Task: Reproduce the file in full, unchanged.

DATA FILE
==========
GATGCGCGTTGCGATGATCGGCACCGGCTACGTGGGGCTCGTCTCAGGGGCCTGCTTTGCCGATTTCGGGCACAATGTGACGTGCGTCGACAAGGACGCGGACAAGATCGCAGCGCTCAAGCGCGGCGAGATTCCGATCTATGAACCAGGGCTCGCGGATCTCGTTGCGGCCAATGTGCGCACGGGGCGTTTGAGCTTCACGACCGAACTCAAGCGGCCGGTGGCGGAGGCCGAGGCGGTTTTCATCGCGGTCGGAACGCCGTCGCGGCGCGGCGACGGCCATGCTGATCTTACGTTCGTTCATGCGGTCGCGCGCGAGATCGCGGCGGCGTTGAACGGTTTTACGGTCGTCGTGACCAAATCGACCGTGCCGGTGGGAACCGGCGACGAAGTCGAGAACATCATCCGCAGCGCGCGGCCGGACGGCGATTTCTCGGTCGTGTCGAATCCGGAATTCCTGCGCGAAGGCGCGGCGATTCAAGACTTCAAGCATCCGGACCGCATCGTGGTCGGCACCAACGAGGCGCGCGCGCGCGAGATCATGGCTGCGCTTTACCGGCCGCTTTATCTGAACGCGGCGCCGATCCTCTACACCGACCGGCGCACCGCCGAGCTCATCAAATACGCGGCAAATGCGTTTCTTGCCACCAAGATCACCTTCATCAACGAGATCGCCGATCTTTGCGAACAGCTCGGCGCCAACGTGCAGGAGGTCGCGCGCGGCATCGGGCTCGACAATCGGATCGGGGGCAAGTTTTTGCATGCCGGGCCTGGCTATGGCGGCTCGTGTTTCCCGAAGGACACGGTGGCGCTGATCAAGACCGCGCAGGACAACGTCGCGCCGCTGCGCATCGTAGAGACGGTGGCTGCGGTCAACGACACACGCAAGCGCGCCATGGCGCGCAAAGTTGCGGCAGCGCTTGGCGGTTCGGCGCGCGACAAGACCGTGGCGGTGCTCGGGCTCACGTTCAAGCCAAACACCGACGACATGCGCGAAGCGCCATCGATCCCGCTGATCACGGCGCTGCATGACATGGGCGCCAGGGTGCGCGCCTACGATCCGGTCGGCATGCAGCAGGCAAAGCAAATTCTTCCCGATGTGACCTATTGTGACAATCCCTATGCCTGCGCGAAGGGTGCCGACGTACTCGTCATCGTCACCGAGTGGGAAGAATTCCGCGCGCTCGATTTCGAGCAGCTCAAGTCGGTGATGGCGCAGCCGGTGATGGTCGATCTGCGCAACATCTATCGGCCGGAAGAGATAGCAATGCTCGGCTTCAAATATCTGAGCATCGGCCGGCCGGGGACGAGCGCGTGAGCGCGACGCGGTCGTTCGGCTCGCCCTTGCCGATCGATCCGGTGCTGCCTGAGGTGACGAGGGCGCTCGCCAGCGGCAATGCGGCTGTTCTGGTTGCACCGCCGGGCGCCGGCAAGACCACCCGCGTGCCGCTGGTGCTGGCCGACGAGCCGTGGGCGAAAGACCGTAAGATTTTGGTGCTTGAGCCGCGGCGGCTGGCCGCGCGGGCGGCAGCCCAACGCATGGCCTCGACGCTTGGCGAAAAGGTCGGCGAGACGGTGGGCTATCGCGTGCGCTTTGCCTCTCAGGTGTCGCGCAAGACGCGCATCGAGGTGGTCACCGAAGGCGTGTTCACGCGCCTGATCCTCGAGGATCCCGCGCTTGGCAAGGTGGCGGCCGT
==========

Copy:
GATGCGCGTTGCGATGATCGGCACCGGCTACGTGGGGCTCGTCTCAGGGGCCTGCTTTGCCGATTTCGGGCACAATGTGACGTGCGTCGACAAGGACGCGGACAAGATCGCAGCGCTCAAGCGCGGCGAGATTCCGATCTATGAACCAGGGCTCGCGGATCTCGTTGCGGCCAATGTGCGCACGGGGCGTTTGAGCTTCACGACCGAACTCAAGCGGCCGGTGGCGGAGGCCGAGGCGGTTTTCATCGCGGTCGGAACGCCGTCGCGGCGCGGCGACGGCCATGCTGATCTTACGTTCGTTCATGCGGTCGCGCGCGAGATCGCGGCGGCGTTGAACGGTTTTACGGTCGTCGTGACCAAATCGACCGTGCCGGTGGGAACCGGCGACGAAGTCGAGAACATCATCCGCAGCGCGCGGCCGGACGGCGATTTCTCGGTCGTGTCGAATCCGGAATTCCTGCGCGAAGGCGCGGCGATTCAAGACTTCAAGCATCCGGACCGCATCGTGGTCGGCACCAACGAGGCGCGCGCGCGCGAGATCATGGCTGCGCTTTACCGGCCGCTTTATCTGAACGCGGCGCCGATCCTCTACACCGACCGGCGCACCGCCGAGCTCATCAAATACGCGGCAAATGCGTTTCTTGCCACCAAGATCACCTTCATCAACGAGATCGCCGATCTTTGCGAACAGCTCGGCGCCAACGTGCAGGAGGTCGCGCGCGGCATCGGGCTCGACAATCGGATCGGGGGCAAGTTTTTGCATGCCGGGCCTGGCTATGGCGGCTCGTGTTTCCCGAAGGACACGGTGGCGCTGATCAAGACCGCGCAGGACAACGTCGCGCCGCTGCGCATCGTAGAGACGGTGGCTGCGGTCAACGACACACGCAAGCGCGCCATGGCGCGCAAAGTTGCGGCAGCGCTTGGCGGTTCGGCGCGCGACAAGACCGTGGCGGTGCTCGGGCTCACGTTCAAGCCAAACACCGACGACATGCGCGAAGCGCCATCGATCCCGCTGATCACGGCGCTGCATGACATGGGCGCCAGGGTGCGCGCCTACGATCCGGTCGGCATGCAGCAGGCAAAGCAAATTCTTCCCGATGTGACCTATTGTGACAATCCCTATGCCTGCGCGAAGGGTGCCGACGTACTCGTCATCGTCACCGAGTGGGAAGAATTCCGCGCGCTCGATTTCGAGCAGCTCAAGTCGGTGATGGCGCAGCCGGTGATGGTCGATCTGCGCAACATCTATCGGCCGGAAGAGATAGCAATGCTCGGCTTCAAATATCTGAGCATCGGCCGGCCGGGGACGAGCGCGTGAGCGCGACGCGGTCGTTCGGCTCGCCCTTGCCGATCGATCCGGTGCTGCCTGAGGTGACGAGGGCGCTCGCCAGCGGCAATGCGGCTGTTCTGGTTGCACCGCCGGGCGCCGGCAAGACCACCCGCGTGCCGCTGGTGCTGGCCGACGAGCCGTGGGCGAAAGACCGTAAGATTTTGGTGCTTGAGCCGCGGCGGCTGGCCGCGCGGGCGGCAGCCCAACGCATGGCCTCGACGCTTGGCGAAAAGGTCGGCGAGACGGTGGGCTATCGCGTGCGCTTTGCCTCTCAGGTGTCGCGCAAGACGCGCATCGAGGTGGTCACCGAAGGCGTGTTCACGCGCCTGATCCTCGAGGATCCCGCGCTTGGCAAGGTGGCGGCCGT